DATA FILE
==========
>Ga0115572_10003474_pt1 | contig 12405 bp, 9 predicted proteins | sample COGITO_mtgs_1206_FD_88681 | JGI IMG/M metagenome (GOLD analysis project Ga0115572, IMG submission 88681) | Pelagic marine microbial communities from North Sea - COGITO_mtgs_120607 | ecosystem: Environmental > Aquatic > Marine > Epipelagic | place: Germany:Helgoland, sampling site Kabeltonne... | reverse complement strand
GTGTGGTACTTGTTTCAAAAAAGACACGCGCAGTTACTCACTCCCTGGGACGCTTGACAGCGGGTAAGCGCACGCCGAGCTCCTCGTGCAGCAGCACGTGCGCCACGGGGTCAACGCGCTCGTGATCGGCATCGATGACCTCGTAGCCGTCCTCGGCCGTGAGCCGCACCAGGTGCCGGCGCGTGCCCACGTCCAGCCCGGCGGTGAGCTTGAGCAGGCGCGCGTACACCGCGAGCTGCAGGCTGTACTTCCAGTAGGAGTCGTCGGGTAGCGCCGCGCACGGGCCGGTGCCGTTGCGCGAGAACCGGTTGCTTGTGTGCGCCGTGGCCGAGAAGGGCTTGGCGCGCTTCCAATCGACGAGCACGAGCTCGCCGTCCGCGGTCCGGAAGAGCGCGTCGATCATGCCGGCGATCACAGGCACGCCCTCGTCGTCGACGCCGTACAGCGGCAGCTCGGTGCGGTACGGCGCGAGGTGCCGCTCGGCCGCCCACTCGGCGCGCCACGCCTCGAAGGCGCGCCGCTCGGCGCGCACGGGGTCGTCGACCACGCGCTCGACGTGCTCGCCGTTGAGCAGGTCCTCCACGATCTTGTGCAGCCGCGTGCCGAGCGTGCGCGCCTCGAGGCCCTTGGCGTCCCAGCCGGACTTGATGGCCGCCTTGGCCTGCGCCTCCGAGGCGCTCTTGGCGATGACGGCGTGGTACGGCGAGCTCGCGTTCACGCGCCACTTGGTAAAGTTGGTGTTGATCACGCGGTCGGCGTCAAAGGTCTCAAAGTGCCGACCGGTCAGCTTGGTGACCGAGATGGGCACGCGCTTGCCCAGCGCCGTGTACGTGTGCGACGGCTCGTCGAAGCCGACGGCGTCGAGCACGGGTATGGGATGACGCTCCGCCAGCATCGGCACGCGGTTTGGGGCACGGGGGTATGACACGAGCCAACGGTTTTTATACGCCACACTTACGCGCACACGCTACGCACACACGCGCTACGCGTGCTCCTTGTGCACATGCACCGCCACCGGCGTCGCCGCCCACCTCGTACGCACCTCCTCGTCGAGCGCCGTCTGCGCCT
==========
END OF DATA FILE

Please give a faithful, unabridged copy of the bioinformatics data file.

>Ga0115572_10003474_pt1 | contig 12405 bp, 9 predicted proteins | sample COGITO_mtgs_1206_FD_88681 | JGI IMG/M metagenome (GOLD analysis project Ga0115572, IMG submission 88681) | Pelagic marine microbial communities from North Sea - COGITO_mtgs_120607 | ecosystem: Environmental > Aquatic > Marine > Epipelagic | place: Germany:Helgoland, sampling site Kabeltonne... | reverse complement strand
GTGTGGTACTTGTTTCAAAAAAGACACGCGCAGTTACTCACTCCCTGGGACGCTTGACAGCGGGTAAGCGCACGCCGAGCTCCTCGTGCAGCAGCACGTGCGCCACGGGGTCAACGCGCTCGTGATCGGCATCGATGACCTCGTAGCCGTCCTCGGCCGTGAGCCGCACCAGGTGCCGGCGCGTGCCCACGTCCAGCCCGGCGGTGAGCTTGAGCAGGCGCGCGTACACCGCGAGCTGCAGGCTGTACTTCCAGTAGGAGTCGTCGGGTAGCGCCGCGCACGGGCCGGTGCCGTTGCGCGAGAACCGGTTGCTTGTGTGCGCCGTGGCCGAGAAGGGCTTGGCGCGCTTCCAATCGACGAGCACGAGCTCGCCGTCCGCGGTCCGGAAGAGCGCGTCGATCATGCCGGCGATCACAGGCACGCCCTCGTCGTCGACGCCGTACAGCGGCAGCTCGGTGCGGTACGGCGCGAGGTGCCGCTCGGCCGCCCACTCGGCGCGCCACGCCTCGAAGGCGCGCCGCTCGGCGCGCACGGGGTCGTCGACCACGCGCTCGACGTGCTCGCCGTTGAGCAGGTCCTCCACGATCTTGTGCAGCCGCGTGCCGAGCGTGCGCGCCTCGAGGCCCTTGGCGTCCCAGCCGGACTTGATGGCCGCCTTGGCCTGCGCCTCCGAGGCGCTCTTGGCGATGACGGCGTGGTACGGCGAGCTCGCGTTCACGCGCCACTTGGTAAAGTTGGTGTTGATCACGCGGTCGGCGTCAAAGGTCTCAAAGTGCCGACCGGTCAGCTTGGTGACCGAGATGGGCACGCGCTTGCCCAGCGCCGTGTACGTGTGCGACGGCTCGTCGAAGCCGACGGCGTCGAGCACGGGTATGGGATGACGCTCCGCCAGCATCGGCACGCGGTTTGGGGCACGGGGGTATGACACGAGCCAACGGTTTTTATACGCCACACTTACGCGCACACGCTACGCACACACGCGCTACGCGTGCTCCTTGTGCACATGCACCGCCACCGGCGTCGCCGCCCACCTCGTACGCACCTCCTCGTCGAGCGCCGTCTGCGCCT